Osama killed by own guard in line with his will to avert capture?
While reports suggest that Al Qaeda leader Osama bin Laden was shot dead with a single bullet to his head when he resisted capture by US troops, an official indicated that the 54-year-old most wanted terrorist might have been killed by one of his own guards in line with his will to avert his arrest.
The Saudi-born terrorist, who had evaded capture for a decade, was reportedly killed in a top secret operation involving a small team of US Special Forces in Abbottabad city, located 50 kilometres northeast of Islamabad and 150 kilometres east of Peshawar.
But an official, who visited the scene of the night assault soon after the departure of the US assault team from the sprawling compound in Thanda Choa, at stone's throw from Pakistan Military Academy, Kakul, thinks otherwise.
"From the scene of the gunbattle, it doesn't look like he could have been killed at point blank range from such a close angle, while offering resistance," the Dawn quoted the official, as saying.
Bin Laden's two wives, both in their early 50s and one of them of Yemeni origin, were among those left behind, the official said. A third woman, who was wounded in the late-night attack, was taken to a military hospital.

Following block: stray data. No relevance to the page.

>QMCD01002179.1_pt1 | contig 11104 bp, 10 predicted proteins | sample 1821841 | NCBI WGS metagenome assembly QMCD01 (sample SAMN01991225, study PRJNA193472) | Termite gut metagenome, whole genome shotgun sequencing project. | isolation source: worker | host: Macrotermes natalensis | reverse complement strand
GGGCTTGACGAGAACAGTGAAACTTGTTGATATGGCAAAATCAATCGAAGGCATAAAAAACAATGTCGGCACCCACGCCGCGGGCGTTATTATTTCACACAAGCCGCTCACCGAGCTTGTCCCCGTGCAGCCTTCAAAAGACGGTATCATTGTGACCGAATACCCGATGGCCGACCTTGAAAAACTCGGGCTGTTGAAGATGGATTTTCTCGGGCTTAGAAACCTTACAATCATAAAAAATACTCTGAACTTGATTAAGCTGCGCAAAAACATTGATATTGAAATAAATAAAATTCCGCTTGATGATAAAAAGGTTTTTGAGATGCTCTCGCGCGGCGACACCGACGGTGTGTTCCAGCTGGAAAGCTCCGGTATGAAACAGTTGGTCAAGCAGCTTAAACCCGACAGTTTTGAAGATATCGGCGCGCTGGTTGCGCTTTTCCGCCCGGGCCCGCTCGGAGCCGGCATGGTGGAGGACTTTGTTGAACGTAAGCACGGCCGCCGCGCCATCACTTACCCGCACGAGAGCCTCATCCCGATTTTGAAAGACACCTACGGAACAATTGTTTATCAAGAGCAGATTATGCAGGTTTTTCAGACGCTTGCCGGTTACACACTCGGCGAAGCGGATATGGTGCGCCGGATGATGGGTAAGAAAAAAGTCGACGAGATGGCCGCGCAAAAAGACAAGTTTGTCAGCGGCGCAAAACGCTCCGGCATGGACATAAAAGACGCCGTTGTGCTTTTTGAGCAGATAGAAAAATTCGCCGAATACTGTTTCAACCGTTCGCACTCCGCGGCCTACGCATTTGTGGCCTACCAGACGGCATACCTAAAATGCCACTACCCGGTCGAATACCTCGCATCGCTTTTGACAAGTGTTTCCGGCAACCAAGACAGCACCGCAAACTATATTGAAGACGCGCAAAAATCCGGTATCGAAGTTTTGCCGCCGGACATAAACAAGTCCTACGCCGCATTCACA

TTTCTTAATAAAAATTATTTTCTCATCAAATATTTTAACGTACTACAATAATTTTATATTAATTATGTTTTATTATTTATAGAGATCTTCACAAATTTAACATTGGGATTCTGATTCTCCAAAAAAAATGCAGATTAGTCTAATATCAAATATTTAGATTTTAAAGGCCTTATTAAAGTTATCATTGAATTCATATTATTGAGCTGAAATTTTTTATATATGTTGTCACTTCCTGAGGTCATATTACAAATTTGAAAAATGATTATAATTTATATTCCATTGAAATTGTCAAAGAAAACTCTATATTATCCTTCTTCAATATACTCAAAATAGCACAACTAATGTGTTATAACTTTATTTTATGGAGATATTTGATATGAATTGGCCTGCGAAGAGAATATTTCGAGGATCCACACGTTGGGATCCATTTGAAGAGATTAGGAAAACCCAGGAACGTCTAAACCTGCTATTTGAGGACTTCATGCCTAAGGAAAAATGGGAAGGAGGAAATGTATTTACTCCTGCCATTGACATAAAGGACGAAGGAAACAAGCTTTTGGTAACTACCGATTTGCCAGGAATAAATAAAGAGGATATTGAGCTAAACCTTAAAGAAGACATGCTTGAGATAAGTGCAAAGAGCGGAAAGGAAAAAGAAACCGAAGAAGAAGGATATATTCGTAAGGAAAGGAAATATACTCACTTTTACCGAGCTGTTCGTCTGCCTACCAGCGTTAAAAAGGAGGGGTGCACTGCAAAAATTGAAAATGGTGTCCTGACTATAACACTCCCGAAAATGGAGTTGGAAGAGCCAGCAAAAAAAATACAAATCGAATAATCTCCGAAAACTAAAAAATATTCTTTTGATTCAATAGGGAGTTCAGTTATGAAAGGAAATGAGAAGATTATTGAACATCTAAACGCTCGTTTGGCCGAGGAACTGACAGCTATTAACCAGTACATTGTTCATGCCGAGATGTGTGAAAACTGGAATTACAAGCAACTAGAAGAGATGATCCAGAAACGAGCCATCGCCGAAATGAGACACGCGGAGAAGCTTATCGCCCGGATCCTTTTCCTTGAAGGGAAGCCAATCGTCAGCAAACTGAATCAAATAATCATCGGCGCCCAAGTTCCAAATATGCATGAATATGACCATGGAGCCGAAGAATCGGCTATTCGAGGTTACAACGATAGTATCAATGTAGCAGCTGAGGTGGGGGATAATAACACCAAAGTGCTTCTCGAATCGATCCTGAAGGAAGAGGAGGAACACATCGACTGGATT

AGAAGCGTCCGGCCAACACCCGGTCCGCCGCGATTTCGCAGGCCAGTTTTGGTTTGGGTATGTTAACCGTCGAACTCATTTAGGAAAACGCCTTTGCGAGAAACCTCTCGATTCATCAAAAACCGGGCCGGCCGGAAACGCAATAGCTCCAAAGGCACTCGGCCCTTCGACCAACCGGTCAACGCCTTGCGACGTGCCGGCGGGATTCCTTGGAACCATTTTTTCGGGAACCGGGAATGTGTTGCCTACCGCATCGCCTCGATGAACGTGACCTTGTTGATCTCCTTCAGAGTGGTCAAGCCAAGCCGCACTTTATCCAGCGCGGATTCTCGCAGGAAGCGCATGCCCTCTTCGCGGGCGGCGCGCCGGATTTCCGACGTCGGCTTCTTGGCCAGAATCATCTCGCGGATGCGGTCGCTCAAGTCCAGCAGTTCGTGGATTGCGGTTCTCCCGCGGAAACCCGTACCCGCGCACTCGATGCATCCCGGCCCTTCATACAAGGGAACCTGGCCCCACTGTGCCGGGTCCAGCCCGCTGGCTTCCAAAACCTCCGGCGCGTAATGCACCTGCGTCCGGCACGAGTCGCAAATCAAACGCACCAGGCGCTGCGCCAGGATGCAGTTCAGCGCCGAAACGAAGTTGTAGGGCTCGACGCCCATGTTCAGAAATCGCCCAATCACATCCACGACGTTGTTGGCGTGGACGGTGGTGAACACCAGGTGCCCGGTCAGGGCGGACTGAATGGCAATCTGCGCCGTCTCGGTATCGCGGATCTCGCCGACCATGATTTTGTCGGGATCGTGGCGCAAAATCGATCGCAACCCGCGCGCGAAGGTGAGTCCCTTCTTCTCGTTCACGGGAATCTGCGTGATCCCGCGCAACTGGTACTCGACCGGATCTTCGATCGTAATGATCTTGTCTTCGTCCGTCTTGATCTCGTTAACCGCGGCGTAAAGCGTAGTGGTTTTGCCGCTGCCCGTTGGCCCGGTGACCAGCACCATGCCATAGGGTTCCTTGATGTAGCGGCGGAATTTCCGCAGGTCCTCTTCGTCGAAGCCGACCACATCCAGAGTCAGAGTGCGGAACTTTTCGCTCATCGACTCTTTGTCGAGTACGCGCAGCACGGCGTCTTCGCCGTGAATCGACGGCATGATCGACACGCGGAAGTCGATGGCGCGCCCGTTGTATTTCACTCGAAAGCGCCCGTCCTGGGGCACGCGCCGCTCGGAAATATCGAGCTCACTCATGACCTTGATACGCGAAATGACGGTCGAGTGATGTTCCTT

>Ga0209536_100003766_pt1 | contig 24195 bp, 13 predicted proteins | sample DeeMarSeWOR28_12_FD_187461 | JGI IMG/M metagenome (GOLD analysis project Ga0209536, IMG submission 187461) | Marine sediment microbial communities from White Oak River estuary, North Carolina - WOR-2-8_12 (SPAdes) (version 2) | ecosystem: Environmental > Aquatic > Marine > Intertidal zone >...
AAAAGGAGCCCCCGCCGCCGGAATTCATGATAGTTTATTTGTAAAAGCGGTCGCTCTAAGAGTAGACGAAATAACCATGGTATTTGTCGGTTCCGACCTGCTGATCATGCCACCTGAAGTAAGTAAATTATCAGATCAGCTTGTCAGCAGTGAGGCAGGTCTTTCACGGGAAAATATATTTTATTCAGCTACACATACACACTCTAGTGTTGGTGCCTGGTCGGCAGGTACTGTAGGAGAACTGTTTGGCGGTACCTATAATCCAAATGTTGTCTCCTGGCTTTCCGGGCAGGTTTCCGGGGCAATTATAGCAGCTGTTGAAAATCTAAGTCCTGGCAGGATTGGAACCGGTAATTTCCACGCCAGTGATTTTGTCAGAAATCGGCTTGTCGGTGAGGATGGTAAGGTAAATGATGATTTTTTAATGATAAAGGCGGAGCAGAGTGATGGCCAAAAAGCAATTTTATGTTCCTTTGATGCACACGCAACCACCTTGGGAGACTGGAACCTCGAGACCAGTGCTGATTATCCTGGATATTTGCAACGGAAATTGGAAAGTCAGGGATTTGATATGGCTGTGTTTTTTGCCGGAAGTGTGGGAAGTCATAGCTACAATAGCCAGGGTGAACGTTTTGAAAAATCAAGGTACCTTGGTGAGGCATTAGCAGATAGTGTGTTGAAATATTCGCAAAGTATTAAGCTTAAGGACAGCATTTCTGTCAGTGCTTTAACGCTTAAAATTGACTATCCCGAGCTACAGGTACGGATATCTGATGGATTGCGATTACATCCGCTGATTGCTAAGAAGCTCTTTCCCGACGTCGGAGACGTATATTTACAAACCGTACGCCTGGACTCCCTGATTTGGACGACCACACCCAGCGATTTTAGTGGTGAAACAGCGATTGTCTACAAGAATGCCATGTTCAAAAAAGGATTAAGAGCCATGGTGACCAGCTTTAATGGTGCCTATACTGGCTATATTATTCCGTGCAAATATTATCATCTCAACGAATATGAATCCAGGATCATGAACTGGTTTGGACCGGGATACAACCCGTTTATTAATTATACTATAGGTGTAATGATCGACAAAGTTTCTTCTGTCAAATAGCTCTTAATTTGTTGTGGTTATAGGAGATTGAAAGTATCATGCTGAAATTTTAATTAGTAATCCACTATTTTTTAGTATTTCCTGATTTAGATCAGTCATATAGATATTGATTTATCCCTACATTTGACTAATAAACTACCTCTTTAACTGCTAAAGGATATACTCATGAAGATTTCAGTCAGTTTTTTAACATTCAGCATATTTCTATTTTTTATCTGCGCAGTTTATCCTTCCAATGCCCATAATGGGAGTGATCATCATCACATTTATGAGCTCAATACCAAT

The official said that a total of nine children- said to be between 2 and 12 years- were also seized from the compound, including Bin Laden's 11-year-old daughter.
The women and children are now in the custody of Pakistan's security agencies, and a senior security official said that those rounded up would be subjected to interrogation to reach to the bottom of the whole story.
"We would want to know the whole story. How and when did the entire band come to this part of the region? Where was Bin Laden all these years? And was he actually there when the assault took place?" the official said. "There are a whole set of questions which need to be answered."
"One of the women who spoke a smattering of English said they had moved to the compound a few months ago. But we would want to know how did they come to this place," he added.